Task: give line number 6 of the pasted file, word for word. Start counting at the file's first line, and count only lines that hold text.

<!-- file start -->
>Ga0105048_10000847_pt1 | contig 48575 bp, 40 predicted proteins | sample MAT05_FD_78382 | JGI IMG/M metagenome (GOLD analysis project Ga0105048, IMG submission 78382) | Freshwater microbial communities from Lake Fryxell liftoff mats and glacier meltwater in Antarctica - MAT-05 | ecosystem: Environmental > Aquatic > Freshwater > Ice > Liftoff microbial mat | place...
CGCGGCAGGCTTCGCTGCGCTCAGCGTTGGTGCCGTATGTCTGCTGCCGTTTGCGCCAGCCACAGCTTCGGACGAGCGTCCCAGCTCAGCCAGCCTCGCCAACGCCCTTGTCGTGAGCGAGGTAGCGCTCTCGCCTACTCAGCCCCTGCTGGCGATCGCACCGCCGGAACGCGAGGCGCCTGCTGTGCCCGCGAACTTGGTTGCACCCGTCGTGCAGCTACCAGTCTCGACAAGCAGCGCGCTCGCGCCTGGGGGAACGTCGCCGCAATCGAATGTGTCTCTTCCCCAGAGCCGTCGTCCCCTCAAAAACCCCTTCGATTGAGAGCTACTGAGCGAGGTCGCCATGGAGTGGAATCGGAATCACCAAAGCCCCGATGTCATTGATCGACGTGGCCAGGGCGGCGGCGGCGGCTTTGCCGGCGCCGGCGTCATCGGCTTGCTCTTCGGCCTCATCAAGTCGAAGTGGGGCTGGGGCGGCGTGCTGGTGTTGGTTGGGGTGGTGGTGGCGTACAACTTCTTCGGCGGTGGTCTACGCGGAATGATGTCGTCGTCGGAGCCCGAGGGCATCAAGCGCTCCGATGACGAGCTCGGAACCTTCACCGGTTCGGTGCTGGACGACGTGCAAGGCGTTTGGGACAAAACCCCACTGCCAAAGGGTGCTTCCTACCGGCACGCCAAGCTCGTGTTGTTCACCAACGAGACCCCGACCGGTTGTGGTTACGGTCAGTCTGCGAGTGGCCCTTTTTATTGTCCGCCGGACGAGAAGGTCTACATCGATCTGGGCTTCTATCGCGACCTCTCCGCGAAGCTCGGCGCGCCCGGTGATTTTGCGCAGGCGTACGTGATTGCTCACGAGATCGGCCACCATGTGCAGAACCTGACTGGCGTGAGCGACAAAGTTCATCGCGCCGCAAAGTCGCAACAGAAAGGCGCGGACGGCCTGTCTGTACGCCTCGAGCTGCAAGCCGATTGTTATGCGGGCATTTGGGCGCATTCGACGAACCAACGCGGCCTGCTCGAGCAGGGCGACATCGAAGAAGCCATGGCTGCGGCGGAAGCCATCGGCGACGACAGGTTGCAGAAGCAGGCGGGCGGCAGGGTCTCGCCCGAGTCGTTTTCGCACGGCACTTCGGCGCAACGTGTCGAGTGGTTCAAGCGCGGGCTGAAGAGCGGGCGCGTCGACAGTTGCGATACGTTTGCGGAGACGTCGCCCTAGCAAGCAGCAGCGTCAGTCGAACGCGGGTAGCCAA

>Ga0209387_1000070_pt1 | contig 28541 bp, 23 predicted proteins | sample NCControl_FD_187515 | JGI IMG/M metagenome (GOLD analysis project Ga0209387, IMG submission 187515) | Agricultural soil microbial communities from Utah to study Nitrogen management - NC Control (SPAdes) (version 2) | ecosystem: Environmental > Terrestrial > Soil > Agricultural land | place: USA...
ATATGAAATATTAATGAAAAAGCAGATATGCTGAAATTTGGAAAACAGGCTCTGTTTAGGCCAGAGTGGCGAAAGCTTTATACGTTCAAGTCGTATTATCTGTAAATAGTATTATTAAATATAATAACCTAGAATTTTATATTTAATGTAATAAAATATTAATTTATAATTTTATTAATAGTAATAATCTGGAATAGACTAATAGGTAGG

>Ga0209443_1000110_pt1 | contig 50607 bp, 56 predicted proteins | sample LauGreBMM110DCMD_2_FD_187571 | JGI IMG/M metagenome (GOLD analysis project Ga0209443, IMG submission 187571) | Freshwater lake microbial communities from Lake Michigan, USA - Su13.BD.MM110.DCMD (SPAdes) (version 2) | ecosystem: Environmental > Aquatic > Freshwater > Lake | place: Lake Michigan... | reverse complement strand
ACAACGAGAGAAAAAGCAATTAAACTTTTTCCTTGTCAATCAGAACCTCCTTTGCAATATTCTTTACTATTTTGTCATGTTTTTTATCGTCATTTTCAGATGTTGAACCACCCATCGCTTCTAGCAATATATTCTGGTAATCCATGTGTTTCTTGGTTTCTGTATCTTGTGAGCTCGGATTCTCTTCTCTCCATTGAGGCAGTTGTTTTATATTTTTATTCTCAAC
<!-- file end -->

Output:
ACAACGAGAGAAAAAGCAATTAAACTTTTTCCTTGTCAATCAGAACCTCCTTTGCAATATTCTTTACTATTTTGTCATGTTTTTTATCGTCATTTTCAGATGTTGAACCACCCATCGCTTCTAGCAATATATTCTGGTAATCCATGTGTTTCTTGGTTTCTGTATCTTGTGAGCTCGGATTCTCTTCTCTCCATTGAGGCAGTTGTTTTATATTTTTATTCTCAAC